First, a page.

Apr 03, 2024

Recovering from Laminitis: A Success Story

Jessica Paquette and What A Trippi. Shawn McMillen Photography photo

On March 18, 2019, I got to the barn before sunrise like I did every morning, and this time I was looking forward to celebrating What A Trippi's 16th birthday with some special treats and a ride. The second I opened his stall door to throw him some hay, I knew something was wrong. He was standing just off enough to raise an alarm.

I took him out of his stall and it was evident immediately that taking those few steps was very painful. My heart sank. I ran my hands down his legs and by the time I got to his feet, I knew what was going on. The heat was evident immediately. I called my veterinarian and he came right over. After some diagnostics, we were looking at one of a horse person’s worst fears -laminitis.

The weeks that followed were some of the most stressful of my life. I was at the barn multiple times a day to administer medication, ice his feet then wrap them, using foam insulation custom cut to provide cushion - his own little memory foam sneakers. What A Trippi was never known for his cooperative disposition, but I knew he was a tolerant patient for every part except standing in ice. I spent a lot of those early spring mornings soaked as he knocked the bucket over onto me.

The progress was slow. Every morning, I would call my veterinarian in tears that today was the day and we had to let him go. Every morning, Dr. Sheehan would tell me to give it one more day. He eventually "one more day"-ed me to the other side of it.

The work and the research that the Grayson-Jockey Club has done towards laminitis is what gave us a fighting chance. Make no mistake, we got very lucky. But, with continued support of the research that is being done, you can help stack the deck in the favor of many other horses who are struck with this devastating diagnosis.

The Quest to End Laminitis Continues
By Dr. Andrew Van Eps


Laminitis is a disease in which the tissues that attach the hoof to the underlying coffin bone become damaged and inflamed. It can be devastating for both horse and owner. It not only leads to loss of performance but is second to colic as the biggest cause of premature death in horses. There are three “types” of laminitis.

Hyperinsulinemia-associated laminitis (HAL) generally occurs secondary to equine metabolic syndrome and pituitary pars intermedia dysfunction (PPID, equine Cushing’s disease) and is due to high levels of insulin in the blood directly damaging the feet. Sepsis-related laminitis develops following a systemic illness such as colitis (inflammation of the colon), metritis (inflammation of the uterus), pneumonia, grain overload, etc. Lastly, supporting limb laminitis is a complication of musculoskeletal injury in the contralateral (opposing) limb, causing the horse to change weight bearing patterns and preferentially bear excessive weight on the supporting limb.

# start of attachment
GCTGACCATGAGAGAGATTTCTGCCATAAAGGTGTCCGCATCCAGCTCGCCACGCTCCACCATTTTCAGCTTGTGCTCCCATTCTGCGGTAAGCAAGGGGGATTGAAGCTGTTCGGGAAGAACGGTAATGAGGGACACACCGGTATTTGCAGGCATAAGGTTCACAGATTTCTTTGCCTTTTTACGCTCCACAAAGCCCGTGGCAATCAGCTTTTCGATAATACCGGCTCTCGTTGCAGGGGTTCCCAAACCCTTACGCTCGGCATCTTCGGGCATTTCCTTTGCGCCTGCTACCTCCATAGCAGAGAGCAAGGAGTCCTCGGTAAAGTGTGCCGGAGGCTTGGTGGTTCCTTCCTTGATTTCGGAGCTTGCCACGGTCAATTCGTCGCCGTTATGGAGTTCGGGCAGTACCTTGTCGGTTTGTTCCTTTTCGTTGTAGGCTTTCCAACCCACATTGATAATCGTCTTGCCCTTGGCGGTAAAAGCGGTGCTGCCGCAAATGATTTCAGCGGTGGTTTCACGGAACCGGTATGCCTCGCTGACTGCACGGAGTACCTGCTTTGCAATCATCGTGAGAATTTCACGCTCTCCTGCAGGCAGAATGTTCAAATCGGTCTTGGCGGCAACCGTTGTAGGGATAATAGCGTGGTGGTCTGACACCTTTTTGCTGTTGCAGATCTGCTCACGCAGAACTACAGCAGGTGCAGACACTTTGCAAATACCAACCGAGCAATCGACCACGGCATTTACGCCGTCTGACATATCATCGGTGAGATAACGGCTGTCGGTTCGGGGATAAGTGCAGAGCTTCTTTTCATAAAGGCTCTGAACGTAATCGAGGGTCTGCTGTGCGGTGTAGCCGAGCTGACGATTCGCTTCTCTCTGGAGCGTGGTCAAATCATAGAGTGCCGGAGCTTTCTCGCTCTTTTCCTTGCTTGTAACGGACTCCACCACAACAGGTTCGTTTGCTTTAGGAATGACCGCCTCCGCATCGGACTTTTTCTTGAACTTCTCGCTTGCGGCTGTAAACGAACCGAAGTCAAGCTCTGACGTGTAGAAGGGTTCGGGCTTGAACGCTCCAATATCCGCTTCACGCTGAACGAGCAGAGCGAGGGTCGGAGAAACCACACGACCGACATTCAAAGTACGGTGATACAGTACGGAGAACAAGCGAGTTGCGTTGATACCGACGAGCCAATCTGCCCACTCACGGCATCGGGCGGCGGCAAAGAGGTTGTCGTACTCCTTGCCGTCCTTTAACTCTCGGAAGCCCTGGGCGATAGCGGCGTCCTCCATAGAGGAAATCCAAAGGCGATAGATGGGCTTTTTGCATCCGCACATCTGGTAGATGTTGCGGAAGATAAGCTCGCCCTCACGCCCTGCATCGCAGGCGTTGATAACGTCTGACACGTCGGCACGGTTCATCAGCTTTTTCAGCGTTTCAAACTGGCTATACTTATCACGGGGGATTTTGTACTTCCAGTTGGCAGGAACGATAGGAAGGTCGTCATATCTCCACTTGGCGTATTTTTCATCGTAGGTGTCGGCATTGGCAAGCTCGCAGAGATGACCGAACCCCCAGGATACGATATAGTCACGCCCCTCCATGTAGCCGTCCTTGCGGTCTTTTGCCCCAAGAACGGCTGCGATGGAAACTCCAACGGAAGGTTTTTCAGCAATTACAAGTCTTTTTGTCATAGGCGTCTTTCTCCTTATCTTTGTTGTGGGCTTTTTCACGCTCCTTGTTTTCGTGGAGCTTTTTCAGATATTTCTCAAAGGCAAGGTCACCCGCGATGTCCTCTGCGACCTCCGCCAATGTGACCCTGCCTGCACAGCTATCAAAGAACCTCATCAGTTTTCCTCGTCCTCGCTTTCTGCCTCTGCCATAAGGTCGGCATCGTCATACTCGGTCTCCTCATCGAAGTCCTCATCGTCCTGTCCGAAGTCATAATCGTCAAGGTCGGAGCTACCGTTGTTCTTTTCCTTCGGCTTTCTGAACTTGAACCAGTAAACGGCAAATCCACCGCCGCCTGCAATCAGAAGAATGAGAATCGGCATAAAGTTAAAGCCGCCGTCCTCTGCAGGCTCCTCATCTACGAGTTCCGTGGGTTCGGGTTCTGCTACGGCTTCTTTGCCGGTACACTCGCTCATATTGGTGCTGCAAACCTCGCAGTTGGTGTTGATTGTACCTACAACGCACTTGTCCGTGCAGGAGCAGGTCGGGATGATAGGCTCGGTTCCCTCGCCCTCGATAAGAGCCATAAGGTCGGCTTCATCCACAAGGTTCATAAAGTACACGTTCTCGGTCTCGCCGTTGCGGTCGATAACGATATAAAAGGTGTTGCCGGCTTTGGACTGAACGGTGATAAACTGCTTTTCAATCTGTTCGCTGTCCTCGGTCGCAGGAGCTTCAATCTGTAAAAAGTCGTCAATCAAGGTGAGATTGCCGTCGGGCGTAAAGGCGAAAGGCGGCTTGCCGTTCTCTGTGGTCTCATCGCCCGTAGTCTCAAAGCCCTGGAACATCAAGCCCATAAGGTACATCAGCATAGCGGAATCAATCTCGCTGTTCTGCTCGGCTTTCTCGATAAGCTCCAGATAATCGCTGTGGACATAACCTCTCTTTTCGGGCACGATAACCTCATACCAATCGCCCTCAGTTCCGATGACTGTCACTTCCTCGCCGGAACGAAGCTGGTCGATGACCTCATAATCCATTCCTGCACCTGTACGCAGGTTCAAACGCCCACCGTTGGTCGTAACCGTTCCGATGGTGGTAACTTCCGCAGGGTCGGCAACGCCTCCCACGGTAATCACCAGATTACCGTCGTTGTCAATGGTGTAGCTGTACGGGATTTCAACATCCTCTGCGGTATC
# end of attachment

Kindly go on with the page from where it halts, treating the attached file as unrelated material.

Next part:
Recent Grayson-Jockey Club Research Foundation funded research has shed light on the mechanisms that lead to supporting-limb laminitis, the most important barrier to successful treatment of breakdown injuries in racehorses. New evidence shows that increases in weight bearing combined with a lack of normal load cycling (walking steps or static weight shifting) interfere with normal blood perfusion in the foot, triggering laminitis. Interestingly, damage may affect all limbs but is magnified in the limb opposite the primary injury due to the increased weight-bearing load. Current research is focused on using foot mounted sensors to track limb movement and identify the patterns that precede laminitis, as well as testing methods to increase blood perfusion in the foot even when overloaded.

Recent Grayson-funded research on cryotherapy (foot cooling) shows that it can help to prevent laminitis and improve outcomes for horses suffering acute laminitis when used as first aid. Experimental studies have shown that cryotherapy can prevent laminitis specifically in septic patients (e.g., colitis, pneumonia) and can also be an effective first aid treatment for this type of laminitis even after lameness has developed.